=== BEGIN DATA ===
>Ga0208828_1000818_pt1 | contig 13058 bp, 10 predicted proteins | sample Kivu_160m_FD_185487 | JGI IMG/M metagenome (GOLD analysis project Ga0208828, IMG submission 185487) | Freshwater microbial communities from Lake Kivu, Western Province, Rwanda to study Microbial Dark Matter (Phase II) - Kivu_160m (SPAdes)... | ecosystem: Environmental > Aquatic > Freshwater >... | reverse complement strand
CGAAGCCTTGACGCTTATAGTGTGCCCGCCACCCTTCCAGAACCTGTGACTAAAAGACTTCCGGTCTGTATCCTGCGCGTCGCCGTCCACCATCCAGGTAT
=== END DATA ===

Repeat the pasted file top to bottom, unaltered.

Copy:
>Ga0208828_1000818_pt1 | contig 13058 bp, 10 predicted proteins | sample Kivu_160m_FD_185487 | JGI IMG/M metagenome (GOLD analysis project Ga0208828, IMG submission 185487) | Freshwater microbial communities from Lake Kivu, Western Province, Rwanda to study Microbial Dark Matter (Phase II) - Kivu_160m (SPAdes)... | ecosystem: Environmental > Aquatic > Freshwater >... | reverse complement strand
CGAAGCCTTGACGCTTATAGTGTGCCCGCCACCCTTCCAGAACCTGTGACTAAAAGACTTCCGGTCTGTATCCTGCGCGTCGCCGTCCACCATCCAGGTAT